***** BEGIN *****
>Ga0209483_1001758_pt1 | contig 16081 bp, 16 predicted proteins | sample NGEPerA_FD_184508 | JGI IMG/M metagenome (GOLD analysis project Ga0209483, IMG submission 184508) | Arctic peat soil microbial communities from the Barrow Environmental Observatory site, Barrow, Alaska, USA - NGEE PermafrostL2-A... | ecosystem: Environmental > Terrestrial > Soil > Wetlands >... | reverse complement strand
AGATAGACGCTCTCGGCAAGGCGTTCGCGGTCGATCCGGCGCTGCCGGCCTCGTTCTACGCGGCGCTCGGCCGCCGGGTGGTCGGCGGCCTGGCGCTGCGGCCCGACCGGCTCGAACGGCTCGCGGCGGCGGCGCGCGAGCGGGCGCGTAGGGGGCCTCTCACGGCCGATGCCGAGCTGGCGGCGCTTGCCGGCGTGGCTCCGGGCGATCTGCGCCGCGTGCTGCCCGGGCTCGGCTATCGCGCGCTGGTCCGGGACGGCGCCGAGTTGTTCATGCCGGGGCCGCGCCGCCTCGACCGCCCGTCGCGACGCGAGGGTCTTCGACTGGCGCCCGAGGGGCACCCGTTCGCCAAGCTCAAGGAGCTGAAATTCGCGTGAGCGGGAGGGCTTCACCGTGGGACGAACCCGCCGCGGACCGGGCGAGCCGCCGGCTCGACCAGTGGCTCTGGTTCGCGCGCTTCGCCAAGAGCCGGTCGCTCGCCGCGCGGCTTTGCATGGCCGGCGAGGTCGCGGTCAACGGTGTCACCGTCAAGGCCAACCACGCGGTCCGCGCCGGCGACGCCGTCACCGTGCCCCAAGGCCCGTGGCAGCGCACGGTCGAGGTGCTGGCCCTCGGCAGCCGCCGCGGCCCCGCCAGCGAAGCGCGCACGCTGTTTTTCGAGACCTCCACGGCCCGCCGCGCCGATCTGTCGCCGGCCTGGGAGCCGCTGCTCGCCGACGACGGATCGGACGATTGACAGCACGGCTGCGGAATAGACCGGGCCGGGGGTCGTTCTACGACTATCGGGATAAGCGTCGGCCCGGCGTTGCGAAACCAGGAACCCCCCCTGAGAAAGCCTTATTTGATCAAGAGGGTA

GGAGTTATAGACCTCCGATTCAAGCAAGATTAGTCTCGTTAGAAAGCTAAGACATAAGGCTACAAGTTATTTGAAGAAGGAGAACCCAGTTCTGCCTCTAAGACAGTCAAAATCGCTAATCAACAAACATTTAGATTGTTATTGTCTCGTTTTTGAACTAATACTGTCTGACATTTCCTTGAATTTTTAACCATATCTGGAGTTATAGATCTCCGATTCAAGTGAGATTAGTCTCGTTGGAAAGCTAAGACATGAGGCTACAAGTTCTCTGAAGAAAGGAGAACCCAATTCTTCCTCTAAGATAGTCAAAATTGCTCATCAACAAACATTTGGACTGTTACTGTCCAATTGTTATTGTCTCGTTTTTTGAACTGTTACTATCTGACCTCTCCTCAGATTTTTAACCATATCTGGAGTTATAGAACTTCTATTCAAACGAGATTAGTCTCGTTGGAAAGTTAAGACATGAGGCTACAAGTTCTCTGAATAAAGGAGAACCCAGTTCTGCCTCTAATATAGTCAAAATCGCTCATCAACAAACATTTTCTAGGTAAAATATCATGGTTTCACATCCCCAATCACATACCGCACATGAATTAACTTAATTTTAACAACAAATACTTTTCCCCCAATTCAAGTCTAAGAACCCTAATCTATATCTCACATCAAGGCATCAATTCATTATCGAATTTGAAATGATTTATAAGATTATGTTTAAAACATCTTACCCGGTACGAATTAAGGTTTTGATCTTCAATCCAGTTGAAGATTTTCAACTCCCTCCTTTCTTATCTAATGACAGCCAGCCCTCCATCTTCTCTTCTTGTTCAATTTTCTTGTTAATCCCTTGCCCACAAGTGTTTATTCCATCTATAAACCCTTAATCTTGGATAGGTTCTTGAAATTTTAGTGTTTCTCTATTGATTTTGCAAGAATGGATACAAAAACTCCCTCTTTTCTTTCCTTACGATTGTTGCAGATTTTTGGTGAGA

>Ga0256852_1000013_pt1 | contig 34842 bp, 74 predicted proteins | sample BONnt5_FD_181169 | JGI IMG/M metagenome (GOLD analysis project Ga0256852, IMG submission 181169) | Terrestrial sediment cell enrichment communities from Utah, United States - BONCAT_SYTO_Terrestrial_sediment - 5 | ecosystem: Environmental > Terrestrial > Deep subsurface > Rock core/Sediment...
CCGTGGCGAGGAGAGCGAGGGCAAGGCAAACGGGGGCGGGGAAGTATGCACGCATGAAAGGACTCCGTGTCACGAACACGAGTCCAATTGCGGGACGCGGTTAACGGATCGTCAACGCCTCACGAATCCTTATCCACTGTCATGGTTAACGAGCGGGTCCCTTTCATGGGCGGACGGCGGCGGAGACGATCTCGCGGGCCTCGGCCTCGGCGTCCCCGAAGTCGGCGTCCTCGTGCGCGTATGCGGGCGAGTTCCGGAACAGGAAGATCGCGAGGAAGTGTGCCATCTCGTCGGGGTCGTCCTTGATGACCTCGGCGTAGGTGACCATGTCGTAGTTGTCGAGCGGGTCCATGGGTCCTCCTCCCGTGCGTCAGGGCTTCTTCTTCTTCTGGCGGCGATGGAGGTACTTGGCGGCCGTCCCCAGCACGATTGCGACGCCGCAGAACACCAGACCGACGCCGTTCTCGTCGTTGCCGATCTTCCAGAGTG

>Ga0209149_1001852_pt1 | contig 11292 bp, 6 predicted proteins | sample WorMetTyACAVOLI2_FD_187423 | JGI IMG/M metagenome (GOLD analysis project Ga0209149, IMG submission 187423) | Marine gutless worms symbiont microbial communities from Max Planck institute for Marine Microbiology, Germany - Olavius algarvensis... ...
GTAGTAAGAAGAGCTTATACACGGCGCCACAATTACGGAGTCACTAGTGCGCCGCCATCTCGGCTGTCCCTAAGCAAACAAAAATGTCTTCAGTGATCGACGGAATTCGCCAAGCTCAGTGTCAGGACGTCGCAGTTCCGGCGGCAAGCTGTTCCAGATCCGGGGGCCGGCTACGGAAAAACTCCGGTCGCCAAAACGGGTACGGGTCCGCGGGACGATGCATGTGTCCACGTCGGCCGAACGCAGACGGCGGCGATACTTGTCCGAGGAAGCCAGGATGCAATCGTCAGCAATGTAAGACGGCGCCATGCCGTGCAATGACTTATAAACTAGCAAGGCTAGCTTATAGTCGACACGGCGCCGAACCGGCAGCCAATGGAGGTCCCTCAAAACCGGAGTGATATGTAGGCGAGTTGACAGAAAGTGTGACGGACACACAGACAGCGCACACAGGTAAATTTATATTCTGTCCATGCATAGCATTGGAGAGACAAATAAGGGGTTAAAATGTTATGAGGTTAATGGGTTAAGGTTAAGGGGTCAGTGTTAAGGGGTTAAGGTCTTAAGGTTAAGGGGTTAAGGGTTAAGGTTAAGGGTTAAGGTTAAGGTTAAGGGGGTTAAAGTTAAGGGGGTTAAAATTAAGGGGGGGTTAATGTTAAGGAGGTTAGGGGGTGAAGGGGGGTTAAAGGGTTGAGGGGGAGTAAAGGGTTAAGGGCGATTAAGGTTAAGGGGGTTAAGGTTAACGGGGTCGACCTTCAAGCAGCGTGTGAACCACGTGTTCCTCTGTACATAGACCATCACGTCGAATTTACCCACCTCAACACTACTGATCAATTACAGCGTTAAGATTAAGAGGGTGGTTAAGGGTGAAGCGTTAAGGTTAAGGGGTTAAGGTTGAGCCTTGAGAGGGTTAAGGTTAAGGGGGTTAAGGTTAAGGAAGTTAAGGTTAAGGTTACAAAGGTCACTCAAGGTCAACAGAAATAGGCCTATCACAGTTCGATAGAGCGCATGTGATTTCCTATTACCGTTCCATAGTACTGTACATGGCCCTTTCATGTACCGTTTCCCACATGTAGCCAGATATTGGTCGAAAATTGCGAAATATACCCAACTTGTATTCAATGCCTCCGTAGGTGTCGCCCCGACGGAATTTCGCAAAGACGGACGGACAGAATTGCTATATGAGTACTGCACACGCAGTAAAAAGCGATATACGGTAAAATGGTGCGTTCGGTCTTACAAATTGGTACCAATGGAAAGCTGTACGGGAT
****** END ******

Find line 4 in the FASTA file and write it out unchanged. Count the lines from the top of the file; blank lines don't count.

>Ga0256852_1000013_pt1 | contig 34842 bp, 74 predicted proteins | sample BONnt5_FD_181169 | JGI IMG/M metagenome (GOLD analysis project Ga0256852, IMG submission 181169) | Terrestrial sediment cell enrichment communities from Utah, United States - BONCAT_SYTO_Terrestrial_sediment - 5 | ecosystem: Environmental > Terrestrial > Deep subsurface > Rock core/Sediment...